Yangervis Solarte beats out Eduardo Nunez as Yankees finalize bench

Anna and Solarte, half the new bench. (Presswire)
Anna and Solarte, half the new bench. (Presswire)

The Yankees have finalized their bench for the start of the 2014 season and it does not include Eduardo Nunez. Joe Girardi announced on Saturday that utility man Yangervis Solarte has won the final open roster spot. The team will need to make a 40-man roster move to accommodate him sometime before Tuesday’s season opener. Nunez will go to Triple-A Scranton.

Solarte, 26, could have opted out of his minor league contract if he did not make the team. He hit .429/.489/.571 with two homeruns in 47 plate appearances this spring while playing second base, shortstop, third base, and left field. Solarte hit .282/.332/.404 in 263 games in the hitter-friendly Pacific Coast League over the last two seasons while in the Rangers organization.

Nunez, 26, hit .265/.280/.388 with one homer in 50 plate appearances this spring. He blew a golden opportunity last season, hitting only .260/.307/.372 in 336 plate appearances while Derek Jeter and Alex Rodriguez were on the DL. As you know, his defense has long been an issue. The Yankees seemed to grow tired on Nunez over the winter, signing players like Solarte, Dean Anna, and Scott Sizemore to directly compete with him.

Solarte will join Anna, Frankie Cervelli, and Ichiro Suzuki on the bench. There isn’t much (any?) offensive firepower there but Cervelli’s bat has been promising between injuries the last two years and, if nothing else, Anna knows how to work a walk and put together good at-bats. I thought the Yankees would take Nunez for a few reasons, mostly because he’s already on the 40-man roster and would be the easy move. I also didn’t think they’d buy into Solarte’s spring, but here we are.

Brendan Ryan will open the season on the DL with a back problem and earlier this week Brian Cashman confirmed he will miss more than the minimum 15 days. Anna and Solarte had to compete for a bench spot this spring, and now they have to continue competing to stay on the team once Ryan returns. Getting the big leagues is the easy part. Staying there is much harder.

2014 Season Preview: Back To Offensive Basics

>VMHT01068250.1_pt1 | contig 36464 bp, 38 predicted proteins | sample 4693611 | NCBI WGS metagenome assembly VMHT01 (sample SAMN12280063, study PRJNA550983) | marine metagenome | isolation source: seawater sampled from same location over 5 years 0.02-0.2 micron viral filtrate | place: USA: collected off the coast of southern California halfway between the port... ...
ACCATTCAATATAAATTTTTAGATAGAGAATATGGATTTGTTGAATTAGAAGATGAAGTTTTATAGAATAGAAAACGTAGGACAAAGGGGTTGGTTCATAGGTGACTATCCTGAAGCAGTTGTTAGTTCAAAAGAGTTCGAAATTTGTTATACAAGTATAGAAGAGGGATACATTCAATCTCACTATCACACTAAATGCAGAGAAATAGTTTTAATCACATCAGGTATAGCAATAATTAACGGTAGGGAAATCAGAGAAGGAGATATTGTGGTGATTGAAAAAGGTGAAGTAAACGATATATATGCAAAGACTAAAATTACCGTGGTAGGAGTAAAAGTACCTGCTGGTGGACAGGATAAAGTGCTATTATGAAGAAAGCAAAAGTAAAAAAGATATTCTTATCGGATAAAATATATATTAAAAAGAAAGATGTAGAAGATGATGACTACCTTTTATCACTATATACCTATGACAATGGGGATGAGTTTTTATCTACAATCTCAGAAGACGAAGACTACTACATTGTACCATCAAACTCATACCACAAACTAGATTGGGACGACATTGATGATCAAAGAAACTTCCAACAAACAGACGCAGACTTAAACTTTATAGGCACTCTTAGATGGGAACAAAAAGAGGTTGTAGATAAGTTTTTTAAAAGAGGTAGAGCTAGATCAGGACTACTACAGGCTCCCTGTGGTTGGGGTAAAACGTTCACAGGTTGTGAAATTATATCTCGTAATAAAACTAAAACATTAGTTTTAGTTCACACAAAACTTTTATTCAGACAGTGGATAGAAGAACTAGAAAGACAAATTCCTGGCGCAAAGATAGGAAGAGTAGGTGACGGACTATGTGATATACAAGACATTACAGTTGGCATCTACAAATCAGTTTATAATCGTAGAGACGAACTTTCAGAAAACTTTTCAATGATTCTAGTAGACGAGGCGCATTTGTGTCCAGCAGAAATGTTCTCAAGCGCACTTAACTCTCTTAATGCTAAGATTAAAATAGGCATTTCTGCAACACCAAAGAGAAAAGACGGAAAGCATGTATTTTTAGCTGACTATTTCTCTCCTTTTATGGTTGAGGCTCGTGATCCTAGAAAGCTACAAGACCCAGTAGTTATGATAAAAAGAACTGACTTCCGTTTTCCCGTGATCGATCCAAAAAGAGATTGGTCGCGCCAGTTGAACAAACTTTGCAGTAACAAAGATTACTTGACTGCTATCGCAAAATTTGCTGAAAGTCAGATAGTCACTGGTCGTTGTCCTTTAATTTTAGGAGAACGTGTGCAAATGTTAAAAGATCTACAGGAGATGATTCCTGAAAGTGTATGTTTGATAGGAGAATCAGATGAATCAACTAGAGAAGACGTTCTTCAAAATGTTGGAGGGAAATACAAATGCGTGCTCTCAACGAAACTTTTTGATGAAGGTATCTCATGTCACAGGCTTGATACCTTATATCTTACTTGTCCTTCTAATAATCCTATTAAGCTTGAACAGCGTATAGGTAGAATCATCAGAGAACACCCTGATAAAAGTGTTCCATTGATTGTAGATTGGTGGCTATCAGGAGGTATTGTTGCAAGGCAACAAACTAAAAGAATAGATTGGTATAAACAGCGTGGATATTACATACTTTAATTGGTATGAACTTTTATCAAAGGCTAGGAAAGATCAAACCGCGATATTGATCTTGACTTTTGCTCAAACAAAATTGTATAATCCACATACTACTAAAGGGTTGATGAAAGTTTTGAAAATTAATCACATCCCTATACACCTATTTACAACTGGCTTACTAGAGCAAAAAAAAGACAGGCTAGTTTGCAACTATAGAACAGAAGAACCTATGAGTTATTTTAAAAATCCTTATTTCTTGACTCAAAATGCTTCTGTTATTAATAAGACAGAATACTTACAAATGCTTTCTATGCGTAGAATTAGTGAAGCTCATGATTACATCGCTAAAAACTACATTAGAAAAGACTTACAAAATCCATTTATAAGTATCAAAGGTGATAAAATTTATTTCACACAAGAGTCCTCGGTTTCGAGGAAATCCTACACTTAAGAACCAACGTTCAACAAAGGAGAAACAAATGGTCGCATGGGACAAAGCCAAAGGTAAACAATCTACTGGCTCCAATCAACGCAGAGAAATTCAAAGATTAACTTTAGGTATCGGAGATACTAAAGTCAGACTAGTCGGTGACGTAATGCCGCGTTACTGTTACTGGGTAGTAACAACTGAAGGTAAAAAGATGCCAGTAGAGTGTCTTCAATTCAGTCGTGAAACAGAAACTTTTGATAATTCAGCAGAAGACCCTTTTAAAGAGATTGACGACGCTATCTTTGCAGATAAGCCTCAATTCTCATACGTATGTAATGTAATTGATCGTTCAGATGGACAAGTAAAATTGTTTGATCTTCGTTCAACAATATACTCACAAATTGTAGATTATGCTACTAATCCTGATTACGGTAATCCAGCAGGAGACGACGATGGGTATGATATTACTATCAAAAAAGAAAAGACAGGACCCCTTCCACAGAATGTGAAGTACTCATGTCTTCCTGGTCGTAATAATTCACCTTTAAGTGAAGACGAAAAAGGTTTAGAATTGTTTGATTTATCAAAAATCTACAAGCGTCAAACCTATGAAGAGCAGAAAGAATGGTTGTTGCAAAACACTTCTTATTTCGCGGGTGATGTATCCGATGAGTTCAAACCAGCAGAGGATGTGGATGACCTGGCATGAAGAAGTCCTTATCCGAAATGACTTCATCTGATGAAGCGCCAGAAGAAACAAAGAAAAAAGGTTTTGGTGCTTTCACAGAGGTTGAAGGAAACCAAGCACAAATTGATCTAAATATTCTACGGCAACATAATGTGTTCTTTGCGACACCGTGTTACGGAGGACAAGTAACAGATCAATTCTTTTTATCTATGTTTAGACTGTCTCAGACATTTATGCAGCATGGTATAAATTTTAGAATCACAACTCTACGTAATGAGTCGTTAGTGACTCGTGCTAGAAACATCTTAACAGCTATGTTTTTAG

(Brian Blanco/Getty)
(Brian Blanco/Getty)

Over the last few years, as sabermetrics and all that stuff has become more popular, batting average has become underrated. It used to be overrated — not making outs and having a high on-base percentage is still the single most important aspect of hitting — but the art of getting a base hit is definitely underappreciated these days. There is more to life than that of course, but getting a hit is a big piece of the offensive pie.

Last season, the Yankees hit a collective .242 with a team .285 BABIP, rates that ranked 24th and 26th among the 30 teams, respectively. Injuries have a little something to do with the team’s low average, but remember, Curtis Granderson and Mark Teixeira aren’t exactly high-average hitters. Derek Jeter and the out of sight, out of mind Alex Rodriguez are, however. Well, kinda. A perfectly healthy Yankees squad might have hit a few points higher as a team, but not much. The team’s .307 OBP (23rd overall) would have quite a bit higher with good health, I’m sure of that.

The Yankees rebuilt their offense over the winter and back in January I explained how the new-look lineup will bring more a patient approach and, theoretically, a higher team OBP. That’s pretty important. The Yankees didn’t just make too many outs last season, they made too many quick outs. It’s not much of a coincidence that two pitchers (Derek Holland and Chris Archer) threw sub-100 pitch nine-inning complete games against New York last season after only one pitcher (Roy Halladay, surprise surprise) did in the previous ten seasons. The makeshift offense was an impatient lot last summer.

Along with a more patient and disciplined offense should come a group that hits for a higher average. How much higher? I don’t think we could say with any degree of certainty. As underrated as batting average has become, it is still tough to predict because it fluctuates so much from year to year. Robinson Cano is my go-to example: he’s a career .309 hitter who hit .342 in 2006 and .271 in 2008. Did his talent level change in those years? No, it’s just baseball. Weird stuff happens in a game built around hitting a round ball with a cylindrical bat onto a 2+ acre swath of grass. Here’s a look at the Yankees’ lineup and its batting average potential.

(Presswire)
(Presswire)

Likely to hit .290+